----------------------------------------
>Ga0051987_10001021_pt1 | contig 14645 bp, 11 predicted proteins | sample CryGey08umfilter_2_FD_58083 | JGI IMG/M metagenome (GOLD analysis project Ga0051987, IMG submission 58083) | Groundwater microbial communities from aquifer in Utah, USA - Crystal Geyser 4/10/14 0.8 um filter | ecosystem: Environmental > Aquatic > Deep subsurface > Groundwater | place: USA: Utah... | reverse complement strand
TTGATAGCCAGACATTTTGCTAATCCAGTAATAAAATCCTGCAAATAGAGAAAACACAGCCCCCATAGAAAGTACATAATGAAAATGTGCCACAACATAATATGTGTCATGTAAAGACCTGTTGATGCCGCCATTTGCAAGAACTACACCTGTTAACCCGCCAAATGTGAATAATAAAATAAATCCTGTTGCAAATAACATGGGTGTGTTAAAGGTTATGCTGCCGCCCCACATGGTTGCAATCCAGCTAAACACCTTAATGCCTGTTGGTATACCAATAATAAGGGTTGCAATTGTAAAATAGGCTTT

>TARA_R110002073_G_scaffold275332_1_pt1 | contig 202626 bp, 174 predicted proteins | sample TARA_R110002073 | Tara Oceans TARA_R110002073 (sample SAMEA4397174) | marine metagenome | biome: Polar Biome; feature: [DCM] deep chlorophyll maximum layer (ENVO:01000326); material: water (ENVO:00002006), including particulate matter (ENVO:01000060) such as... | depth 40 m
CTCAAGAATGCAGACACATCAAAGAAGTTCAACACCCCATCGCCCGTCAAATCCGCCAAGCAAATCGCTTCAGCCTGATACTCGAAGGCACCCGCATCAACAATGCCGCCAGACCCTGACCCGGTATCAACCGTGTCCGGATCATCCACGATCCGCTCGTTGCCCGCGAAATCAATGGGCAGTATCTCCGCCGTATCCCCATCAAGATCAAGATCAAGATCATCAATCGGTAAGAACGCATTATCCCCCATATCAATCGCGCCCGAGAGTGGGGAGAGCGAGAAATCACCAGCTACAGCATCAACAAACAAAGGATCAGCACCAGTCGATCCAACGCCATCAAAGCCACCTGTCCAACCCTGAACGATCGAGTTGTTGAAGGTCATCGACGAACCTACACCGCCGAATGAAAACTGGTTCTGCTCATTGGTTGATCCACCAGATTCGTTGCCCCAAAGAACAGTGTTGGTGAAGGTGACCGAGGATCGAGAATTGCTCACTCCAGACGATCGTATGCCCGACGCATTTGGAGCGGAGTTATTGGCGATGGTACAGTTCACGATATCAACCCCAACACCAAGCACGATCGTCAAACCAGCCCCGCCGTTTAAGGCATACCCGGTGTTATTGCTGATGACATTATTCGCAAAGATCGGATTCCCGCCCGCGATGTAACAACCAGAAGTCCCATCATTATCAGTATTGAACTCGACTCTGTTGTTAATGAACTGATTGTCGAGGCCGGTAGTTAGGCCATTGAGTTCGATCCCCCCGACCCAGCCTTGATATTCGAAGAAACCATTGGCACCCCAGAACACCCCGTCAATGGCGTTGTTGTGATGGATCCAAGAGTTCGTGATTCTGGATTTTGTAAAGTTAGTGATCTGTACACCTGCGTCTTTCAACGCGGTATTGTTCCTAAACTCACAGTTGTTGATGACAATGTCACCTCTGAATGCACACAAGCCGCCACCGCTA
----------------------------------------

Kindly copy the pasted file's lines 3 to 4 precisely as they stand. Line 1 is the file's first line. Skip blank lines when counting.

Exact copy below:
>TARA_R110002073_G_scaffold275332_1_pt1 | contig 202626 bp, 174 predicted proteins | sample TARA_R110002073 | Tara Oceans TARA_R110002073 (sample SAMEA4397174) | marine metagenome | biome: Polar Biome; feature: [DCM] deep chlorophyll maximum layer (ENVO:01000326); material: water (ENVO:00002006), including particulate matter (ENVO:01000060) such as... | depth 40 m
CTCAAGAATGCAGACACATCAAAGAAGTTCAACACCCCATCGCCCGTCAAATCCGCCAAGCAAATCGCTTCAGCCTGATACTCGAAGGCACCCGCATCAACAATGCCGCCAGACCCTGACCCGGTATCAACCGTGTCCGGATCATCCACGATCCGCTCGTTGCCCGCGAAATCAATGGGCAGTATCTCCGCCGTATCCCCATCAAGATCAAGATCAAGATCATCAATCGGTAAGAACGCATTATCCCCCATATCAATCGCGCCCGAGAGTGGGGAGAGCGAGAAATCACCAGCTACAGCATCAACAAACAAAGGATCAGCACCAGTCGATCCAACGCCATCAAAGCCACCTGTCCAACCCTGAACGATCGAGTTGTTGAAGGTCATCGACGAACCTACACCGCCGAATGAAAACTGGTTCTGCTCATTGGTTGATCCACCAGATTCGTTGCCCCAAAGAACAGTGTTGGTGAAGGTGACCGAGGATCGAGAATTGCTCACTCCAGACGATCGTATGCCCGACGCATTTGGAGCGGAGTTATTGGCGATGGTACAGTTCACGATATCAACCCCAACACCAAGCACGATCGTCAAACCAGCCCCGCCGTTTAAGGCATACCCGGTGTTATTGCTGATGACATTATTCGCAAAGATCGGATTCCCGCCCGCGATGTAACAACCAGAAGTCCCATCATTATCAGTATTGAACTCGACTCTGTTGTTAATGAACTGATTGTCGAGGCCGGTAGTTAGGCCATTGAGTTCGATCCCCCCGACCCAGCCTTGATATTCGAAGAAACCATTGGCACCCCAGAACACCCCGTCAATGGCGTTGTTGTGATGGATCCAAGAGTTCGTGATTCTGGATTTTGTAAAGTTAGTGATCTGTACACCTGCGTCTTTCAACGCGGTATTGTTCCTAAACTCACAGTTGTTGATGACAATGTCACCTCTGAATGCACACAAGCCGCCACCGCTA